Linked by Thom Holwerda on Mon 22nd Oct 2012 13:36 UTC
Legal "One of the exhibits Samsung has now made public tells an interesting tale. It's the slide presentation that Apple showed Samsung when it first tried (and failed) to get Samsung to license Apple's patents prior to the start of litigation. While some of the numbers were earlier reported on when the exhibit was used at trial, the slides themselves provide more data - specifically on the difference between what Apple wanted Samsung to pay for Windows phones and for Android phones. The slides punch huge holes in Apple's FRAND arguments. Apple and Microsoft complain to regulators about FRAND rates being excessive and oppressive at approximately $6 per unit, or 2.4%; but the Apple offer was not only at a much higher rate, it targeted Android in a way that seems deliberately designed to destroy its ability to compete in the marketplace." Eagerly awaiting the 45 paragraph comment explaining how this is completely fair and not hypocritical at all. Bonus points if it includes something about Eric Schmidt being on Apple's board, and, double bonus point if it mentions one of the QWERTY Android prototypes. Mega Epic Bonus if it somehow manages to draw a line from Edison, Tesla, to Jobs.
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RE[2]: Incredible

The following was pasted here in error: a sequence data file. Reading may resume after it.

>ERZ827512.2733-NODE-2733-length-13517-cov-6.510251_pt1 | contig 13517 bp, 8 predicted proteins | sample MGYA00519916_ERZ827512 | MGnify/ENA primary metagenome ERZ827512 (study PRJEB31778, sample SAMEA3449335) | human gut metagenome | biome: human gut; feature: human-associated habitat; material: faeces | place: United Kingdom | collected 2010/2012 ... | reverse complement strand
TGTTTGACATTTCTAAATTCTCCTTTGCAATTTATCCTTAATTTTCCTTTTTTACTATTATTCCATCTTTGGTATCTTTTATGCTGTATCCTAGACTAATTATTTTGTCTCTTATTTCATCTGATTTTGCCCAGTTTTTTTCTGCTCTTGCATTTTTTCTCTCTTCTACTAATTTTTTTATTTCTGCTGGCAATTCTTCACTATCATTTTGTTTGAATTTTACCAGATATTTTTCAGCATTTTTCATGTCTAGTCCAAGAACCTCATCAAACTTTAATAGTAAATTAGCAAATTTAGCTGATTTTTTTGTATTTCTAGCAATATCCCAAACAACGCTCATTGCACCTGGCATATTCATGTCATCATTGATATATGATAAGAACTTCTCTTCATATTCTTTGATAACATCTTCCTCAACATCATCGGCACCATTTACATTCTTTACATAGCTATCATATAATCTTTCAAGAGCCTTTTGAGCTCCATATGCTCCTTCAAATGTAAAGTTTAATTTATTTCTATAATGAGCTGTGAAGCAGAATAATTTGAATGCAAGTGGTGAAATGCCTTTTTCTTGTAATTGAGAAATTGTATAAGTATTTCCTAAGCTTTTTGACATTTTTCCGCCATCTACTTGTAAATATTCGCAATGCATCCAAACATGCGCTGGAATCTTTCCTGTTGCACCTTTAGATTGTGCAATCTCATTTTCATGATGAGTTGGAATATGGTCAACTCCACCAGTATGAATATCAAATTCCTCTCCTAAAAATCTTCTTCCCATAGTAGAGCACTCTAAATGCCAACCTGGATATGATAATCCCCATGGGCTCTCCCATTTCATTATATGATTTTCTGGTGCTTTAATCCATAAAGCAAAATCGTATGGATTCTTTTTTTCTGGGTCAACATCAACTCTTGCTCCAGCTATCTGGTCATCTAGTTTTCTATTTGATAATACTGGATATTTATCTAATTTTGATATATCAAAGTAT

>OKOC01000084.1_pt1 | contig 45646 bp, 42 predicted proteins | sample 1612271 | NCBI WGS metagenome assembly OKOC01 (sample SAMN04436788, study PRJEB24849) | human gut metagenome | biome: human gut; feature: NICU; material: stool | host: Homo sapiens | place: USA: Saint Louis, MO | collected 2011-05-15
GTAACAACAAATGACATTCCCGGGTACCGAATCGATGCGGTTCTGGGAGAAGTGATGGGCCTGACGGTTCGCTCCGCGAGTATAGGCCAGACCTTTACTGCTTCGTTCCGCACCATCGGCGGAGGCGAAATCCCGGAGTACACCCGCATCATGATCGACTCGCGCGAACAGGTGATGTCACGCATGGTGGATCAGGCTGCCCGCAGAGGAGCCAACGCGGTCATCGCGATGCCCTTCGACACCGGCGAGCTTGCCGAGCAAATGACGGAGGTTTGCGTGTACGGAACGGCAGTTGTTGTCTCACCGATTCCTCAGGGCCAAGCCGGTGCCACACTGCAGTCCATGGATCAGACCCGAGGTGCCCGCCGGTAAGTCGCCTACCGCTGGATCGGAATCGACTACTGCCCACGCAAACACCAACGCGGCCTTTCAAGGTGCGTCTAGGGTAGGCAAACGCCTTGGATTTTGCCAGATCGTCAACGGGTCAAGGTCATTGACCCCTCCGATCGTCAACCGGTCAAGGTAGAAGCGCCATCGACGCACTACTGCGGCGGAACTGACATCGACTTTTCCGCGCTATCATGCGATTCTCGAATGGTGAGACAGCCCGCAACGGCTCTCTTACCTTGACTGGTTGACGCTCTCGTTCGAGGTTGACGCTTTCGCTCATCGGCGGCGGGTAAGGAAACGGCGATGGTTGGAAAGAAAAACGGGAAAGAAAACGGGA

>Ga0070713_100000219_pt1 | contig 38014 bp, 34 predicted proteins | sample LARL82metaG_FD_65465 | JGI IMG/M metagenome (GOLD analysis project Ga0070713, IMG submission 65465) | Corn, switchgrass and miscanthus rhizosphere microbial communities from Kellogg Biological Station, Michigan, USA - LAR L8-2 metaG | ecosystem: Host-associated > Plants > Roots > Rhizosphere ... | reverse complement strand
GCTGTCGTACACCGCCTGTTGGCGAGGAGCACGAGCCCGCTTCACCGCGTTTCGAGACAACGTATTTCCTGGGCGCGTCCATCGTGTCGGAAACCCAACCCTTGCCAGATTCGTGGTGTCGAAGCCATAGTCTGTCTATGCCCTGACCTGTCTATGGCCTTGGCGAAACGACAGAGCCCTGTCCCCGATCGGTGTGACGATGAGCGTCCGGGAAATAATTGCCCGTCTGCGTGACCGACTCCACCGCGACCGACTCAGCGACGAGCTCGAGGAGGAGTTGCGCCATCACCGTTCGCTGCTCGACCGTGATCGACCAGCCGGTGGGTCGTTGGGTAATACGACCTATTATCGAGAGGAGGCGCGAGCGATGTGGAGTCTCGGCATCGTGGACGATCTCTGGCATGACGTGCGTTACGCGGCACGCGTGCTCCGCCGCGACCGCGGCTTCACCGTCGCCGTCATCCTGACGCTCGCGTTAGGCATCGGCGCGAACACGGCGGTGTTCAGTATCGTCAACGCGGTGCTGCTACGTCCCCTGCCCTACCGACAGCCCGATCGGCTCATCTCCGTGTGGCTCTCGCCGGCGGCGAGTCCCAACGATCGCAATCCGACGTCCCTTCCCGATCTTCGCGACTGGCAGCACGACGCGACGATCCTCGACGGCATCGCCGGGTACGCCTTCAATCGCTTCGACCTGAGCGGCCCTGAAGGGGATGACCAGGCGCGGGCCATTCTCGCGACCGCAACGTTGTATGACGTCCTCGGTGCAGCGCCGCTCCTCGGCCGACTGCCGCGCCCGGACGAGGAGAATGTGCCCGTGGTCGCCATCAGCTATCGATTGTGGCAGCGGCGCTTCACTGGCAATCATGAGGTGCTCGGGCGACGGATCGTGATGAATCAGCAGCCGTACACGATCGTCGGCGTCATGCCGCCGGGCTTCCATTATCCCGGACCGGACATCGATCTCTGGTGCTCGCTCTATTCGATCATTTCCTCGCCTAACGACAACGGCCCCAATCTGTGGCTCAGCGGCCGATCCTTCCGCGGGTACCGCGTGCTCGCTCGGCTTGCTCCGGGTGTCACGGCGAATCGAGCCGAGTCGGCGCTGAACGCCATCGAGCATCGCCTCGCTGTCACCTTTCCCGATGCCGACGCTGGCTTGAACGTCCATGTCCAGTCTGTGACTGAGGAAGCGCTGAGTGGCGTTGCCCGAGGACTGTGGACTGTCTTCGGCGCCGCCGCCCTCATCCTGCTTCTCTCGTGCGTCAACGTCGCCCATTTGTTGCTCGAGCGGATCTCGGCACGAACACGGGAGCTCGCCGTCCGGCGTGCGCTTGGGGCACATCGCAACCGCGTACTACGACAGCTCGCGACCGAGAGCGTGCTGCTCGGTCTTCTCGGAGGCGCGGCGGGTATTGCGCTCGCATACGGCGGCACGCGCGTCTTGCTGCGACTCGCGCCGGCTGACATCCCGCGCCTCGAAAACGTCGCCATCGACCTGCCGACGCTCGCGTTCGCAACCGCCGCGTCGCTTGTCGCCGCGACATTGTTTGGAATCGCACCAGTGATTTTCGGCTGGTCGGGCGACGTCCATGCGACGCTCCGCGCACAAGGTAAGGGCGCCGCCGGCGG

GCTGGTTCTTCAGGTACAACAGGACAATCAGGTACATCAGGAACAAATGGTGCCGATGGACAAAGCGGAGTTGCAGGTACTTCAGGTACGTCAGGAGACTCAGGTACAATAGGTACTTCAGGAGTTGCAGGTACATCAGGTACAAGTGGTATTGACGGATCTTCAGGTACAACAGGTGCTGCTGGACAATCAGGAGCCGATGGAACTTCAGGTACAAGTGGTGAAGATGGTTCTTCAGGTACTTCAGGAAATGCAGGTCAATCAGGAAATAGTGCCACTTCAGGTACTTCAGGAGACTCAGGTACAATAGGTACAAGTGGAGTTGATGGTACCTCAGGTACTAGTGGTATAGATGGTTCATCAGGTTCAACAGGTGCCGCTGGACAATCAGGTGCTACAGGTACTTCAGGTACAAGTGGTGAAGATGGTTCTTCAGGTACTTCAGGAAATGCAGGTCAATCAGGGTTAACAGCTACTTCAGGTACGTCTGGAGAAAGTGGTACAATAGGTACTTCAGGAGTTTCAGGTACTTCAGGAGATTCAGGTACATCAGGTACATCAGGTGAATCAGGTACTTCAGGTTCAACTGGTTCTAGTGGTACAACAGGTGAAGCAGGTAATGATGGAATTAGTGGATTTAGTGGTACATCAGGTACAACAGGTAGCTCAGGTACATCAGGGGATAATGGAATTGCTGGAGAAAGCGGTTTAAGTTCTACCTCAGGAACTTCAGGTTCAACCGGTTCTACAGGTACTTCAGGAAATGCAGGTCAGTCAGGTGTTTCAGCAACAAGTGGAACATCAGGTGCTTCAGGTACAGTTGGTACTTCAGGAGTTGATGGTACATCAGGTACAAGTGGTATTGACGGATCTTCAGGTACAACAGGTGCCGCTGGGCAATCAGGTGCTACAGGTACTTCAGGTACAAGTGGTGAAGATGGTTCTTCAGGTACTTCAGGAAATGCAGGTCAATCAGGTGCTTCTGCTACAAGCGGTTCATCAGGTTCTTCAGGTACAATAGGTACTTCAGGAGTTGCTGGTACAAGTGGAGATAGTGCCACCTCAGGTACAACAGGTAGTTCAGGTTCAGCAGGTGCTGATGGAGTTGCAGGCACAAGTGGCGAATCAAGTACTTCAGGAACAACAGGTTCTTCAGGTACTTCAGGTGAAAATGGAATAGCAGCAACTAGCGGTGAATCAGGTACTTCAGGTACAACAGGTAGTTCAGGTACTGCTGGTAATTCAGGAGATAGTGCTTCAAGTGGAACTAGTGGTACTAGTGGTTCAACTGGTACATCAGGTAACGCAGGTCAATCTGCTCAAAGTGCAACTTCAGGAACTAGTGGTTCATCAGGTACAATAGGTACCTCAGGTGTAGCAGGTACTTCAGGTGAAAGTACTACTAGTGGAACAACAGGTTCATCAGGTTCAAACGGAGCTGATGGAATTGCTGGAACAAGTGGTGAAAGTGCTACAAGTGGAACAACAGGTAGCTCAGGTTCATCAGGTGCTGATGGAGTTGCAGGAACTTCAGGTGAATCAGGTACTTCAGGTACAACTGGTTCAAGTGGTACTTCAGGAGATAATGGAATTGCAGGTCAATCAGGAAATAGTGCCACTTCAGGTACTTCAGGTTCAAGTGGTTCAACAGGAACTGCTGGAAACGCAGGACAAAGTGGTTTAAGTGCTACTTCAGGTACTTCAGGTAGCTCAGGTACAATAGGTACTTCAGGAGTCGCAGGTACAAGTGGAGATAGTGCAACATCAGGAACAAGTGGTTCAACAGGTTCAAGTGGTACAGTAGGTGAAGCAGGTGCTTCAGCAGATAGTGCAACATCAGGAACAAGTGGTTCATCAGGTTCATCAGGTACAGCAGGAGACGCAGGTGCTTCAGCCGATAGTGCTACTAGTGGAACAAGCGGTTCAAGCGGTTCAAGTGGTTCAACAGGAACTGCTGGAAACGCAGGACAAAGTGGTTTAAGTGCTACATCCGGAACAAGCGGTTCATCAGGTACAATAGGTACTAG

by phoudoin on Mon 22nd Oct 2012 18:53 UTC in reply to "RE: Incredible"
phoudoin
Member since:
2006-06-09

The only logical conclusion here is Apple consider that for making a touch screen device one MUST license their patent.


Which, BTW, was proved false in several european suits, which ruled that Android's multitouch features were not infringing the Apple's patents that Apple's lawyers were throwing it the suits.

Hence an alternative question: if Apple's multitouch patents are not that essential that somes judges find that Android multitouch don't infringe them, why Apple consider that the simple fact that an unit sports a full touch screen device make the %20 discount disapear!? If it's not essential, there is no point to put *all* full touch devices falling under their touch patents. If it's essential, there is no way for every full touch devices to fall under them, making them FRAND ones.

Apple can't have them both ways.

Reply Parent Score: 3

RE[3]: Incredible
by jared_wilkes on Mon 22nd Oct 2012 18:55 in reply to "RE[2]: Incredible"
jared_wilkes Member since:
2011-04-25

The simple answer is: Apple doesn't claim that it is either way.

You are continuing to foist your misinformed understanding of what essential is upon Apple and then making bad arguments from that initial bad premise.

Reply Parent Score: 3